I can respond to this part of your question "While this one does a pretty good job explaining the importance of fieldwork to geology education, it misses the mark in terms of the importance of fieldwork in constructing the body of knowledge"
As you note, Rob Butler does a very nice job of conveying the general intuition that fieldwork is very important to geoscience learning. The research community has just started to explore this intuition via research into the cognitive and behavioral aspects of fieldwork in geoscience - a current and easy-to-read introduction to the cross-disciplinary literature on field work (and other experiential learning approaches) in earth and related sciences is:
Also out of the UK, but Maskall and Stokes do a wonderful job of incorporating literature from many different continents and disciplines.
On Apr 30, 2009, at 6:38 AM, Frank Granshaw wrote:
I am looking for three items of information that I am hoping some of you may be able to help me with. The first of these is your favorite quote regarding the importance of fieldwork in constructing geoscience knowledge. One that I've found thus far comes from Rob Butler's "Teaching Geoscience through Fieldwork"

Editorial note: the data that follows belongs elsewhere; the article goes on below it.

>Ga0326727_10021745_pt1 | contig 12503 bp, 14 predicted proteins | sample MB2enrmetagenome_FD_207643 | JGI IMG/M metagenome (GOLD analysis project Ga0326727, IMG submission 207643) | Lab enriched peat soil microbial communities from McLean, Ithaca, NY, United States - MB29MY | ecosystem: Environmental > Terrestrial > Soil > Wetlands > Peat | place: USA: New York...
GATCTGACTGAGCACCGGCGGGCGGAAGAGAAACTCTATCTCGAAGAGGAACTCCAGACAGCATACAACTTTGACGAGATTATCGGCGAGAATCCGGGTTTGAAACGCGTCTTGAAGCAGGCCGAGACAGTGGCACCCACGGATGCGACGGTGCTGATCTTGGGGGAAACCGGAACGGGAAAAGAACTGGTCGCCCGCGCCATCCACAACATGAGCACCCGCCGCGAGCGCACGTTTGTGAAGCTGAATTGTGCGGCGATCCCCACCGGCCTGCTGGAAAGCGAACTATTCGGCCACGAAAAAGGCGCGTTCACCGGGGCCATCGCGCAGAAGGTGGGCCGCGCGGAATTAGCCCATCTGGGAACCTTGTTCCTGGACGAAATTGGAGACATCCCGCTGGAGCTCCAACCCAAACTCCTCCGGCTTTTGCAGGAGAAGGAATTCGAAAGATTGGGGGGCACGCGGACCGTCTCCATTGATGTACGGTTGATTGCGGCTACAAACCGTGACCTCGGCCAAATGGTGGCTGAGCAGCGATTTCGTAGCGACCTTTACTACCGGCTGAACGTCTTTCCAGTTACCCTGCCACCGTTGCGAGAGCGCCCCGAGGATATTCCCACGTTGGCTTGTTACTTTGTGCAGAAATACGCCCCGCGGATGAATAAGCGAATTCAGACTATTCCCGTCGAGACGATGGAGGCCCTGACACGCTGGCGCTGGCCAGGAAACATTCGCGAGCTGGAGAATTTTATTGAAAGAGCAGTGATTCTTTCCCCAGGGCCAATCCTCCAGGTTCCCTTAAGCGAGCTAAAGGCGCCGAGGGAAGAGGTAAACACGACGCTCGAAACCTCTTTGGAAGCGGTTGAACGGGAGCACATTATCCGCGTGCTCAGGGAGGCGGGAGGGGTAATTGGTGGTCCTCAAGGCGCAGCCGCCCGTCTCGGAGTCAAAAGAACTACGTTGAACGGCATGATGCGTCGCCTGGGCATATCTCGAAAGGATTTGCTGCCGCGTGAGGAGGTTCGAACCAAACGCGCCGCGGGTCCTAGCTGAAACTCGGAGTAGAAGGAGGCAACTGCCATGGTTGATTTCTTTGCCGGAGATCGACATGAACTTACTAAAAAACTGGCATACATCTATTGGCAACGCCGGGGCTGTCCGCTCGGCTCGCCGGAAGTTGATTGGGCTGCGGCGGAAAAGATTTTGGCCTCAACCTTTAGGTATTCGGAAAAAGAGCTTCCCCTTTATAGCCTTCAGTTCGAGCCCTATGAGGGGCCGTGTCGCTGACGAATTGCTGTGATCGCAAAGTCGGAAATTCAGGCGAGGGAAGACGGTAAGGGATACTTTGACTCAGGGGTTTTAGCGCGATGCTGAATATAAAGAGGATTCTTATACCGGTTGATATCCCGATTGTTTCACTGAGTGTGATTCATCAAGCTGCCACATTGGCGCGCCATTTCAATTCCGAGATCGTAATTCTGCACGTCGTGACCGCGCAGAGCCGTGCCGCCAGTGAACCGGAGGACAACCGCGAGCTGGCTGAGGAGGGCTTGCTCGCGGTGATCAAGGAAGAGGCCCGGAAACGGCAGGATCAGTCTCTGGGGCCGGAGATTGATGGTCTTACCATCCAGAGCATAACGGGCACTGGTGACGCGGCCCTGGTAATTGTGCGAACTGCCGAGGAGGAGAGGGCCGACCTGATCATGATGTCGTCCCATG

It is quite possible to acquire a considerable knowledge of Geology by the mere intelligent perusal of text-books. Without having engaged in practical work, one may even learn to read a geological map, and come to understand in a general way the structure of the region it portrays. Knowledge obtained in this fashion, however, is necessarily superficial, and can never supply the place of personal observation or study in the field.
James Geikie (1912)
While this one does a pretty good job explaining the importance of fieldwork to geology education, it misses the mark in terms of the importance of fieldwork in constructing the body of knowledge. The other two items I'm looking for are references regarding the nature and frequency of fieldwork in K-16 classrooms and in teacher education in geoscience. Most of what I'm finding here seems to be for the UK, which is interesting, but not very useful when talking to folks here in the states.
Thanks for whatever info you might be able to send in my direction
Frank D. Granshaw
Earth Science Instructor
Portland Community College
Assistant Professor, Director - Geocognition Research Lab
Dept. of Geological Sciences & Division of Science and Math Education
Michigan State University
206 Natural Science
East Lansing, MI 48824